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New perspectives on language and gender: Linguistic prescription and compliance in call centres

  • Anna Kristina Hultgren (a1)

Despite a shift to service-based economies, male-dominated, high-status workplaces have been the predominant focus of research into language and gender in the workplace. This study redresses this shortcoming by considering one female-dominated, low-status, highly regimented workplace that is emblematic of the globalized service economy: call centres. Drawing on 187 call centre service interactions, institutional documents, interviews, and observations from call centres in two national contexts, the study employs an innovative combination of quantitative and qualitative discourse-analytic techniques to compare rule compliance of male and female workers. Female agents in both national contexts are found to comply more with the linguistic prescriptions despite managers and agents emphatically denying the relevance of gender. The study offers a new perspective on language and gender, pointing to the need to expand the methodologies and theories currently favoured to understand how language perpetuates occupational segregation in twenty-first-century workplaces. (Call centres, language and gender, new perspectives, male/female differences, globalized service economy)*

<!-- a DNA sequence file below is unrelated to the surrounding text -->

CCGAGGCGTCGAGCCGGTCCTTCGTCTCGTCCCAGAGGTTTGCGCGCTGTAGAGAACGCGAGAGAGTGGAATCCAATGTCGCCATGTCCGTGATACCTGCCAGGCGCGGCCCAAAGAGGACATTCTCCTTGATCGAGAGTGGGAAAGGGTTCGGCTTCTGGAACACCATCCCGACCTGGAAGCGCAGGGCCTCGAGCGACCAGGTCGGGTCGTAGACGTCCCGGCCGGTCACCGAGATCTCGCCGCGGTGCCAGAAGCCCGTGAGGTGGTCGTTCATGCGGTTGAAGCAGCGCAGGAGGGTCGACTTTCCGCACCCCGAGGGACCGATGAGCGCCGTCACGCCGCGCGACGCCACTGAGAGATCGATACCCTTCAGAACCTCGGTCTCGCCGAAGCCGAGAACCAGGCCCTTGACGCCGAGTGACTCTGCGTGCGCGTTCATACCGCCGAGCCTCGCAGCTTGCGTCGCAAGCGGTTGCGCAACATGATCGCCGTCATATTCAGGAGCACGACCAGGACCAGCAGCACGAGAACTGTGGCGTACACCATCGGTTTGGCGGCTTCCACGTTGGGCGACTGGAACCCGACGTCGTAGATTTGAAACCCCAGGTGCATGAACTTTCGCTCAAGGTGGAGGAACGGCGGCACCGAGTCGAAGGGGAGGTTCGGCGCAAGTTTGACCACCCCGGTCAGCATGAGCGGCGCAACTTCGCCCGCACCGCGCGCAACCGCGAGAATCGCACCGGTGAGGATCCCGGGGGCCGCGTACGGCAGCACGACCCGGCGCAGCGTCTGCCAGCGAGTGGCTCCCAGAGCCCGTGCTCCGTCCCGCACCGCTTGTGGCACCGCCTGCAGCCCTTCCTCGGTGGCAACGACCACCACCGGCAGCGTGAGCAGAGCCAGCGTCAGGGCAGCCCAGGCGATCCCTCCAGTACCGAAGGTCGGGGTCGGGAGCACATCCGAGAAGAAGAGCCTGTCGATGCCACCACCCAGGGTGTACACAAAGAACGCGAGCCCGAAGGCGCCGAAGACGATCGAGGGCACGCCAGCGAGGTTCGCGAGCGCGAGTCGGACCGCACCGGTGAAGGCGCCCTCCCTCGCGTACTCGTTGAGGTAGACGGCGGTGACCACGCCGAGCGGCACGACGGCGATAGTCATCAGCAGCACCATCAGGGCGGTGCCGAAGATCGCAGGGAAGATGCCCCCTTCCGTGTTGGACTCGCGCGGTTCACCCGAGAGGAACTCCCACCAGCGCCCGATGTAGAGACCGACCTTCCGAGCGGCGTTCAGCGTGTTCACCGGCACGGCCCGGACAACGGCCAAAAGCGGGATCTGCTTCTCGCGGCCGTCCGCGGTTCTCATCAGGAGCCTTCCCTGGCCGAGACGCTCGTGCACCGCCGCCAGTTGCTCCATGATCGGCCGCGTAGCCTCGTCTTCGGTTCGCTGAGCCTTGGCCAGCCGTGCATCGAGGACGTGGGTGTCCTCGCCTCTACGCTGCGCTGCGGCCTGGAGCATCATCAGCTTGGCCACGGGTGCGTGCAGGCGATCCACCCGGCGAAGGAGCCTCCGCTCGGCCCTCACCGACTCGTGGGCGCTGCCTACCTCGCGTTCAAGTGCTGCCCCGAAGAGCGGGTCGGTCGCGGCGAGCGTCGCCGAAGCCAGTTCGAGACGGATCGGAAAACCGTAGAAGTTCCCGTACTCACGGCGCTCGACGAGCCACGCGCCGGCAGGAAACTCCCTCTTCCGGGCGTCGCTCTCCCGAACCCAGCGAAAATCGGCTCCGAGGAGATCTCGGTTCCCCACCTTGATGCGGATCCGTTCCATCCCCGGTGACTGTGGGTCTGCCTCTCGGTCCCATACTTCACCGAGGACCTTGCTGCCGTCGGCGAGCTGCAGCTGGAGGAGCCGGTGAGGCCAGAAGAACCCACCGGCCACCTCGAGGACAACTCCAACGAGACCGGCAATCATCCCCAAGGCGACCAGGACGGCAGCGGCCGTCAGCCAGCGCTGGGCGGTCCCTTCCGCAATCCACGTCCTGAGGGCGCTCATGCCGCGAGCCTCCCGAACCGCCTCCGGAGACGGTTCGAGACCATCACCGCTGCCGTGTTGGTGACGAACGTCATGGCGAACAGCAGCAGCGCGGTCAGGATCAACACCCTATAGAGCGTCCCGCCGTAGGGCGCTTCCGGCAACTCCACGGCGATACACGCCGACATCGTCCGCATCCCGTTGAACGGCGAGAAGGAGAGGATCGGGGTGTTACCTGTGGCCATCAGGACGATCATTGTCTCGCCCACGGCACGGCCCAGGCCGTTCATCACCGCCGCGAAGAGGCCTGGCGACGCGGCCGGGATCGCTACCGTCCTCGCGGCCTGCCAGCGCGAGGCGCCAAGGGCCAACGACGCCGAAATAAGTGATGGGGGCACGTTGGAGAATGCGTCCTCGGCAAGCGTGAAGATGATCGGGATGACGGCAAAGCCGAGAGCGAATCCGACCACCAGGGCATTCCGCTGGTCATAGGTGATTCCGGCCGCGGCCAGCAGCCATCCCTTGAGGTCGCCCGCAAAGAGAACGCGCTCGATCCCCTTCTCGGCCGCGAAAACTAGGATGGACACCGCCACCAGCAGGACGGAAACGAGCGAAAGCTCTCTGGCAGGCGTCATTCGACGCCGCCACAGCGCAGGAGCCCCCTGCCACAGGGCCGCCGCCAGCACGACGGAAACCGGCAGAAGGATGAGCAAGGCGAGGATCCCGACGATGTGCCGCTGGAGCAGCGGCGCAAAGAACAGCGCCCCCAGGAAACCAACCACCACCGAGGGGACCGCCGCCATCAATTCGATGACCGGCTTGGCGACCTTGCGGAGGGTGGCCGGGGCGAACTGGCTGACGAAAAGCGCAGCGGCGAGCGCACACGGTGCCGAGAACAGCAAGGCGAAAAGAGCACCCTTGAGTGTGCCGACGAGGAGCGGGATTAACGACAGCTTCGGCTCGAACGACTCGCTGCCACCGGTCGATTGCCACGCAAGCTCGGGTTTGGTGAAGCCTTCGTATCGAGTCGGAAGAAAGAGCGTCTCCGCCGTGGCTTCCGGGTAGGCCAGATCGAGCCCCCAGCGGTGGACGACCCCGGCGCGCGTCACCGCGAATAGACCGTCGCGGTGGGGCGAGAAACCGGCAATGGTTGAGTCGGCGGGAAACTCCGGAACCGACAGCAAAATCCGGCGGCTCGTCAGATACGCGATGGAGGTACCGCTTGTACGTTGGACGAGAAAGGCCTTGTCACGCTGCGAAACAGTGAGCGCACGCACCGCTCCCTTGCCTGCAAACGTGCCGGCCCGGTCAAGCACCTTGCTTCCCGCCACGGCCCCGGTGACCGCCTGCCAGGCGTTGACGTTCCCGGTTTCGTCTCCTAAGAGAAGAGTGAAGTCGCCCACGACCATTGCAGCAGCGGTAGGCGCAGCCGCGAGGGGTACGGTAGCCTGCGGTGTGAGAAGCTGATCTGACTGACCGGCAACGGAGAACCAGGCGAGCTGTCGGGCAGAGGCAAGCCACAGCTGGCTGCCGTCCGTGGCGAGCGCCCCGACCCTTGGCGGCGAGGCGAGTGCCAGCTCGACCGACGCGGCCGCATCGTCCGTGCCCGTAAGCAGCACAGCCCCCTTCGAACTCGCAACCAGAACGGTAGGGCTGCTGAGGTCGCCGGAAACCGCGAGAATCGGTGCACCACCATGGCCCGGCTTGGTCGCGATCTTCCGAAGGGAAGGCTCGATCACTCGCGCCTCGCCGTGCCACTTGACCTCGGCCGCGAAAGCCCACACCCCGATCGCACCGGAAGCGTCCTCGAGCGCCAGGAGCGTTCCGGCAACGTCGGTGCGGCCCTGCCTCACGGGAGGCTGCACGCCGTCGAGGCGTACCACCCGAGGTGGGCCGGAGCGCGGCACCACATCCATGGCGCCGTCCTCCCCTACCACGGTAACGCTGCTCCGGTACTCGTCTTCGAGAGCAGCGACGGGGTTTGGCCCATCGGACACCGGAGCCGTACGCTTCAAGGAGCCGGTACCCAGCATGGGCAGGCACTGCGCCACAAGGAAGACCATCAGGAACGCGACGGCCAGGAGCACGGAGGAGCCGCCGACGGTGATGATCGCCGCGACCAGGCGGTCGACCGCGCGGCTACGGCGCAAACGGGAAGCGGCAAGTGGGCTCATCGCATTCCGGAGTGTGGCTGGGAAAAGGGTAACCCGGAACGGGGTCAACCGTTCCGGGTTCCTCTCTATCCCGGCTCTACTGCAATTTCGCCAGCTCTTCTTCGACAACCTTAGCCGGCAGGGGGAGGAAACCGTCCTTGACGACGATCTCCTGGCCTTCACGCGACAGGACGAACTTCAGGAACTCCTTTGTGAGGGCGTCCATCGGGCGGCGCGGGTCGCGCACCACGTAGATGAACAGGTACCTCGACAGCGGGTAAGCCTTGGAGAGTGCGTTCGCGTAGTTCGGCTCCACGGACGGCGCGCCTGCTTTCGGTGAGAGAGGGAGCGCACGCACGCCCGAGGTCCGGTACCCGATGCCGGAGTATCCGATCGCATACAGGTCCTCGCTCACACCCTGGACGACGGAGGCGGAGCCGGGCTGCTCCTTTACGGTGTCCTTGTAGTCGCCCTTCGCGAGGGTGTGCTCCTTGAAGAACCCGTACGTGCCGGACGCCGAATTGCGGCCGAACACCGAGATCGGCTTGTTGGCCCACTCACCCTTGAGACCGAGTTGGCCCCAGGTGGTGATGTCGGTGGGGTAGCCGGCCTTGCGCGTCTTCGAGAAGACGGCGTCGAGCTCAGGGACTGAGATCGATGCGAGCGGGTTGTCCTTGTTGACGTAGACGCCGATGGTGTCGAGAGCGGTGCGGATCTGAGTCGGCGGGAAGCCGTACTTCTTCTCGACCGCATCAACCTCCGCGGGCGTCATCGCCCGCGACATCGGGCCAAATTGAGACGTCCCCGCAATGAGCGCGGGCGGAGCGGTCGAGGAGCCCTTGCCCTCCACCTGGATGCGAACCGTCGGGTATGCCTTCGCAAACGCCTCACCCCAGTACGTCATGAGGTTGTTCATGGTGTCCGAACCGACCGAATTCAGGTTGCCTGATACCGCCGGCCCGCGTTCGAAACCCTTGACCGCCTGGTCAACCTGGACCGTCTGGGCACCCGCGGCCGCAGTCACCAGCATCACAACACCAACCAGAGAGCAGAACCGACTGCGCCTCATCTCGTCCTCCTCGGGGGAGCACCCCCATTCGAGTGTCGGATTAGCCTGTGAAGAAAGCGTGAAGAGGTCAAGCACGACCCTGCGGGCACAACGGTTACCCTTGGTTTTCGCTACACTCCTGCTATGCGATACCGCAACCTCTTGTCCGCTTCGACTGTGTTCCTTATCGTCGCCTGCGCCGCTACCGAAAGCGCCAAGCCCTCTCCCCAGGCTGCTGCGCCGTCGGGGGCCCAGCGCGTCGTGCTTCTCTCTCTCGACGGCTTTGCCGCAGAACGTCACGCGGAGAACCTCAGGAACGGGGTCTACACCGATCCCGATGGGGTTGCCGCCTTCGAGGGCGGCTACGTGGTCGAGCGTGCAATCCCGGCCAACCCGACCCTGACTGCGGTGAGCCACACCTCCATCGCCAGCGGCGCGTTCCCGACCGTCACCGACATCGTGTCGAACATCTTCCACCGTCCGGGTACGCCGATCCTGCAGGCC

Corresponding author
Address for correspondence: Dr. Anna Kristina Hultgren The Open University School of Languages and Applied Linguistics Walton Hall Milton Keynes MK7 6AA, UK
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This manuscript has benefited significantly from comments from Deborah Cameron, Jenny Cheshire, Theresa Lillis, Karen Littleton, Joan Swann, and anonymous reviewers. I also wish to acknowledge the participating call centres and funding from the Danish Ministry of Science, Technology and Innovation. Any errors are my own.

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